The fiction of Gharaniq rests on the supposition that the Prophet was weary over the turmoil the polytheists had caused and sought to solve the problem by adding the verse. This cannot be true as the infallibility of the Prophets with all of their actions in harmony with the divine will, patience in guiding others to submission being one of those characteristics. Also, feeling tired of the chaos does not correspond with the Prophet’s past or future deeds.
But the author fails to take into account that the Qur’an is a witness to its falsehood. Allah (swt) says in the chapter ‘Elaborated’ (Fussilat),
“Indeed it is an august Book: falsehood cannot approach it, from before it nor from behind it” (41-42).
Allah (swt) also says in the chapter ‘Stoneland’ (Hijr),
“Indeed We have sent down the Reminder—the Qur’an—and indeed We will preserve it” (15:9).
These two verses testify that falsehood does not enter the Prophet’s path, and that He would protect the Qur’an from all harms24.
Moreover, the first verses of the chapter entitled ‘The Star’ (Al- Najm) reads,
“Nor does he (the Prophet) speak out of his own desire: it is just a revelation that is revealed (to him), taught to him by One of great powers” (53:3-5).
Thus, Satan did not instigate the Prophet to add a new verse. It also seems odd for the Prophet to have read these verses in the presence of the idolaters and yet they only heard the verse of Gharaniq and spread the rumour.
Ayatollah Subhani adds that according to the Egyptian scholar Muhammad ‘Abduh, the word Gharaniq, which is plural for “aquatic bird” or “handsome youth,” had never been used to refer to gods in the Arabic language or poetry25.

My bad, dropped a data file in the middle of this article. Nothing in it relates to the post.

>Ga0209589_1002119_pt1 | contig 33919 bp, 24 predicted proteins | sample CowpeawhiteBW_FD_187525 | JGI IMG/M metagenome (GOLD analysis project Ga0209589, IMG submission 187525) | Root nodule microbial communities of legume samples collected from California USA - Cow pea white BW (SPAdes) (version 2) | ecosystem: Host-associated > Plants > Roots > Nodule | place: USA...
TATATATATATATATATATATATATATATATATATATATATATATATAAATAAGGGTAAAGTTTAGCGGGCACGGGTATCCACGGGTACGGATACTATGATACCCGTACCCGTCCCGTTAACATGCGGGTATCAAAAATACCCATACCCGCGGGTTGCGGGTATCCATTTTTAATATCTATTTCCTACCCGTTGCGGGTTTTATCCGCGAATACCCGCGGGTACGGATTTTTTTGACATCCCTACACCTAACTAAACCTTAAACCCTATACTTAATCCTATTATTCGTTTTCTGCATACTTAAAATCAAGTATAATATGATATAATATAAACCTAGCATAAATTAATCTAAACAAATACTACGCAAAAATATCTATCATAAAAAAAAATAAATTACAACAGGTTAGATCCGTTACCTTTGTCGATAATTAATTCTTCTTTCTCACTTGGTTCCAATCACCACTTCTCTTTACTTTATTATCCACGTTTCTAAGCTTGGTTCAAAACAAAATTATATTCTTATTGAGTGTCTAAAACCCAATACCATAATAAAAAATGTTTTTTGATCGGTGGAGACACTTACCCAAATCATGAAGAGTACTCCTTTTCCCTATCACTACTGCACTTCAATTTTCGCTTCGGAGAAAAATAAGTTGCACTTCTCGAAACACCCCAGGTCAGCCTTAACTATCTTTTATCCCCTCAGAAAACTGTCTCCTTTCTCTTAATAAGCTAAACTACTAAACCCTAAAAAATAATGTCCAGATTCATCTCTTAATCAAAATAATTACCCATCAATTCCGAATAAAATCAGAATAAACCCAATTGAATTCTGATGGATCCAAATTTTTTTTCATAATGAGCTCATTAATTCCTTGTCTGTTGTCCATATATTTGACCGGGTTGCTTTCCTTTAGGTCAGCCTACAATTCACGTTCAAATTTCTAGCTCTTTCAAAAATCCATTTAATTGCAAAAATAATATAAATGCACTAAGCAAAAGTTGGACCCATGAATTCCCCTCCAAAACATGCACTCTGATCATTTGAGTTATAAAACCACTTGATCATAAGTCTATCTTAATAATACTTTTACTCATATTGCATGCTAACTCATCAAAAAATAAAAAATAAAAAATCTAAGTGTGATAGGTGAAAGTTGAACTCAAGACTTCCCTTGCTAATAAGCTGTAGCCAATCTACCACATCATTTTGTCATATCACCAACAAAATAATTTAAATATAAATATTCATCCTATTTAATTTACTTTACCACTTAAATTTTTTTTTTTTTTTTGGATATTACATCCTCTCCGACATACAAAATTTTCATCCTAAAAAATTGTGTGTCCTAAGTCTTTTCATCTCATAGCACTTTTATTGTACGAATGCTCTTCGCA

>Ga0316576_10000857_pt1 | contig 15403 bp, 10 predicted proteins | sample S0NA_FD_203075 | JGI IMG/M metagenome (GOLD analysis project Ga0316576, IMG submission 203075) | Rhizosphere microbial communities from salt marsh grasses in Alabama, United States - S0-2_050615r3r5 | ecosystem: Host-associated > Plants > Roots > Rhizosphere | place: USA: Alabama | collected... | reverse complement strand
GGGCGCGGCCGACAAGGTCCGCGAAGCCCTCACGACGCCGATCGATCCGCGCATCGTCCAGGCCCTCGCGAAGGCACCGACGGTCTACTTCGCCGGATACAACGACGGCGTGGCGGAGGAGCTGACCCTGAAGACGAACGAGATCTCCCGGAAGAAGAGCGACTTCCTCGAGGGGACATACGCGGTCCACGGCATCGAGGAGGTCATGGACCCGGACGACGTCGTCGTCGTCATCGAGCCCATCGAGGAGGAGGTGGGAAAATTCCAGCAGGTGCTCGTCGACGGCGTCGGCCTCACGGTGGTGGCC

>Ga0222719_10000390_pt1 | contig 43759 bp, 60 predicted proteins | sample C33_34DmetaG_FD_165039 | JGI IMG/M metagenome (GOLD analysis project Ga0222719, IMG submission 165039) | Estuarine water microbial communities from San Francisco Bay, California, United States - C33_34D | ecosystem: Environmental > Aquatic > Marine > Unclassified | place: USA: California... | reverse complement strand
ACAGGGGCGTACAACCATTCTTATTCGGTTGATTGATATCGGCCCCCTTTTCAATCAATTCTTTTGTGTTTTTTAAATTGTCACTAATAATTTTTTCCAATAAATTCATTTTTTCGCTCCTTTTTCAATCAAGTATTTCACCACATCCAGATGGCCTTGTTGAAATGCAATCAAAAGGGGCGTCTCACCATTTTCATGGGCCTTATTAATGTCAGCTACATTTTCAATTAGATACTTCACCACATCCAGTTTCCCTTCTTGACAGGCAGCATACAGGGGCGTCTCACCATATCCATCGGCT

The orientalist Sir William Muir also adds his reflection on this event. He states that it was necessary for the Prophet to make peace in Mecca and add the verse of Gharaniq. Subhani refutes this, stating that just as spreading false information is a common action, this rumour was set forth to do some damage. Also, if the Prophet truly wanted peace, he could have simply made a promise to discontinue addresses on their beliefs26.
In the sixth year of the Prophet’s migration to Medina, a pact was made between the Muslims and the Quraysh called the Peace Pact of Hudaybiyyah. After nineteen years of continuous conflict between the Quraysh and the Muslims, the agreement included several conditions, some of which were 1) that the two previous rivals no longer fight or abuse one another for the next ten years, 2) Muslims residing in Mecca are free to perform their religious rites without interference from the Quraysh’s, 3) the life and property of Muslims in Mecca are to be protected, and 4) the two groups may conclude pacts with any tribe they deem necessary.
The outcome of this pact gave the Prophet the freedom to invite foreign kings and rulers towards Islam. With this, the message of Islam was no longer restricted to the Arabian territories; rather, it was to be made universal by the Prophet’s invitation. Moreover, his approach to invitation is a complete method by which many Muslim leaders in the past and today have learned from and practiced in dealing with other nations.
The Prophet wrote a total of 185 letters. These letters were invitations towards Islam or pacts formed between the Prophet and the addressee27. The most popular invitations described by Ja‘fariyan and Ayatollah Subhani were with the Emperor of Rome, King Khusrow Parviz of Iran, al-Muqawqis of Egypt, the Ghassanians of Syria, Bazan of Yemen, and the Negus of Ethiopia.
The Prophet often used the method of clearly inviting the addressee to Islam, promising salvation in this life and the next upon accepting Islam, and then warning of the dangers of rejecting the faith. However, upon reading the letter sent to the Negus of Ethiopia, the same just ruler that accepted the Muslims into his country and treated them kindly, it is apparent that the Prophet used a softer tone. While greeting other rulers with, “Peace be upon the followers of guidance,” the Prophet begins with a more personal greeting of “Salamun ‘Alayk” (Peace be upon you) to the Negus:
In the Name of Allah, the Beneficent, the Merciful